By Bjorn Fehrm
June 27, 2018, ©. Leeham News: In our March 7th article, we described the creative accounting methods Norwegian Air Shuttle (Norwegian) had used to hide its weak state of solvency after a tough 2017. In two weeks, we will know how the spring went. Norwegian reports its 1H2018 results on July 12th.
But we don’t have to wait until then. As before, we can look at the core operating results for the spring, based on issued monthly statistics. It’s troublesome reading.
Norwegian has expanded its fleet and personnel rapidly during 2017 and spring 2018. Passengers and routes can’t keep pace with the fast developments. The result is lower load factors than during the loss-making spring 2017 and worse revenue per seat flown.
At the same time, costs have stayed about the same. Fuel is more expensive than last year but Norwegian has hedged fuel. Combined with slightly lower other costs, unit costs have stayed about the same as spring 2017.
The result is a continuous need of cash to cover the operational losses. Norwegian’s balance sheet is so weak there isn’t any fat left to cover losses with company assets.
The clever financial Swaps the company did last year (selling shares in Norwegian Bank to get cash, but still keeping them as an asset on the balance sheet) didn’t pass scrutiny by Finanstilsynet, Norway’s Financial Supervisory Authority. The sold shares are no longer on the balance sheet. Consequently, the own capital part of the balance sheet was 4.8% and cash at NOK4,039m when exiting 2017.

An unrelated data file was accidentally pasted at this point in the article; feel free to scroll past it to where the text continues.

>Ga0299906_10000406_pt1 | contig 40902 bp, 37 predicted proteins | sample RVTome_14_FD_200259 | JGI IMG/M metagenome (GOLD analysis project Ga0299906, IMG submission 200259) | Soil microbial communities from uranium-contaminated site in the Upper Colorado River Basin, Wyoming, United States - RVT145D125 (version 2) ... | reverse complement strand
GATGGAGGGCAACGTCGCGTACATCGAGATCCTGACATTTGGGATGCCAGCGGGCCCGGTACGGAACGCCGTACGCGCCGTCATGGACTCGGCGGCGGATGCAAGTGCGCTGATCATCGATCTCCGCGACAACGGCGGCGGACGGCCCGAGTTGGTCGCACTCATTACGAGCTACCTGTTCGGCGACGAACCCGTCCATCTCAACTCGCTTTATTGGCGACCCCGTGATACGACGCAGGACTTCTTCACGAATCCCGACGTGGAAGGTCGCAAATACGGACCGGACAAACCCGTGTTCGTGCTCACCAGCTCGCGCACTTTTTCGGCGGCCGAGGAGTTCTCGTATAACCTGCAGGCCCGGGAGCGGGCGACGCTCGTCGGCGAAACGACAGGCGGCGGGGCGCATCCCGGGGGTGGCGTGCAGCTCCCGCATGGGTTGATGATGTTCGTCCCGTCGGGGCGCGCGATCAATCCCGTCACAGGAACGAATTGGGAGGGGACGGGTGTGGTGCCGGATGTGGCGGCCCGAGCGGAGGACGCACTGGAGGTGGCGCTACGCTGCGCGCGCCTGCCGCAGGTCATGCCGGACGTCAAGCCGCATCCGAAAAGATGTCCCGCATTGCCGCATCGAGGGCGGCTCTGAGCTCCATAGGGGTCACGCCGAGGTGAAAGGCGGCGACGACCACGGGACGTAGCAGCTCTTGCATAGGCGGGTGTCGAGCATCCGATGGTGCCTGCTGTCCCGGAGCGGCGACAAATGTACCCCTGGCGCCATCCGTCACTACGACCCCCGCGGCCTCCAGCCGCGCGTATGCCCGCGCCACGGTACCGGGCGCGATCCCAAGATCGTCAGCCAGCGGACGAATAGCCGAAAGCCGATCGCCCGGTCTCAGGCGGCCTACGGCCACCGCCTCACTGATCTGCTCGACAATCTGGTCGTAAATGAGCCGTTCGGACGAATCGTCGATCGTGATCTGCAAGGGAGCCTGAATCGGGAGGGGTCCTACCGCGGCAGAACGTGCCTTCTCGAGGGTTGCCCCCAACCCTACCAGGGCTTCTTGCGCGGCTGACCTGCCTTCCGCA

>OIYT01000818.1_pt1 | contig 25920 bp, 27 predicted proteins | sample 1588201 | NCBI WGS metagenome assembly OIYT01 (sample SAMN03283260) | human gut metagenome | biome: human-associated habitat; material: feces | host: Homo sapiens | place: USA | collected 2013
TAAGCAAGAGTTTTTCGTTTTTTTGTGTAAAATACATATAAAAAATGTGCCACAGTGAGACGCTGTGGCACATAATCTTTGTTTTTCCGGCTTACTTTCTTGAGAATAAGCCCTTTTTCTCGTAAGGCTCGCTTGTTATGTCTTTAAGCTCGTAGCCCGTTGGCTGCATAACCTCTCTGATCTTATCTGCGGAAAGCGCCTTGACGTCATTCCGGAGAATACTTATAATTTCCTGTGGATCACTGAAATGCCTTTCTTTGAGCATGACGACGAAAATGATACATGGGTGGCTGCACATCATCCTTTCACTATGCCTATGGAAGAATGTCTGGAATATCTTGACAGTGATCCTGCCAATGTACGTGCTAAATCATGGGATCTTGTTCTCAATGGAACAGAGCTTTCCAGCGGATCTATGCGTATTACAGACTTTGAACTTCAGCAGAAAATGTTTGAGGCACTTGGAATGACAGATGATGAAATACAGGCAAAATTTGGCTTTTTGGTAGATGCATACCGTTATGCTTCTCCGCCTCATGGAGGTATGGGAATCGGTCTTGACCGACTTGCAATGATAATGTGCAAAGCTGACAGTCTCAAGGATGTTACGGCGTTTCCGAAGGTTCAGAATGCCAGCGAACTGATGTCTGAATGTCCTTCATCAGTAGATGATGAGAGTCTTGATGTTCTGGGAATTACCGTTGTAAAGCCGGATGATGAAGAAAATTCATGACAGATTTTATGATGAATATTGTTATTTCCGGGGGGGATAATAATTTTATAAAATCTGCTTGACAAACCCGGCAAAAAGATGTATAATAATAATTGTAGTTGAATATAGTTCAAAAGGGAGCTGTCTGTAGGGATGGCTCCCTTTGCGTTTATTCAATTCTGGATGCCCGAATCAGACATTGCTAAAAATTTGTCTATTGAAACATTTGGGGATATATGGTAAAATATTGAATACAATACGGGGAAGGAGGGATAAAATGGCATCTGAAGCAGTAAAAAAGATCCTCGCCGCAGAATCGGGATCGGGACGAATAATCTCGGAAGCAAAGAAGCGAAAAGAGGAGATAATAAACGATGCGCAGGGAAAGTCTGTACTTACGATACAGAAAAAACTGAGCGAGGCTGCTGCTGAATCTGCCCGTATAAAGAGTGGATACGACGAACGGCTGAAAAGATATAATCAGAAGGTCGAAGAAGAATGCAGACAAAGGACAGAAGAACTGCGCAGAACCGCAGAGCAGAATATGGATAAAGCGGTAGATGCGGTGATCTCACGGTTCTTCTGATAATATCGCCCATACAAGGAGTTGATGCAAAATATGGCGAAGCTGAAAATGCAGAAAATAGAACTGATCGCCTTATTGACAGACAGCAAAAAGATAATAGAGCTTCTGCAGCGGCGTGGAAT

Using the same simple method as used for our March article, we can calculate the losses of the core flight operations during the Spring from Norwegian’s monthly traffic data for January to May:
It’s also about NOK1,300m more than the cash position the company had when exiting 2017. Since then about NOK1,300m has been added by its shareholders in March-April and right now there is another money collection round on-going, bringing another NOK200m.
British Airways (or really IAG) and Lufthansa can see what’s happening. They have both courted Norwegian and offered to buy it. With buyers on the block, it’s no longer if Norwegian will perish, rather how long will it stay independent?
It all depends on the results of the summer months, June to September. If these continue to be red, or close to red, there won’t be any cash in the coffers for the red winter. Then it’s better to sell before having the back to the wall and having to pay for fuel and landing fees in advance.
In two weeks the 1H2018 report will be issued. The reports from Norwegian have turned into song and dance numbers, where one has to read carefully to understand what’s going on, and what are smoke screens to hide the precarious situation. Behind it all, it’s simple. Losses are huge and owners and other investors keep the ship afloat with cash injections (new shares are issued and sold).
The question is: will the money flows dry up before the losses are brought under control, and if so, who will buy the airline?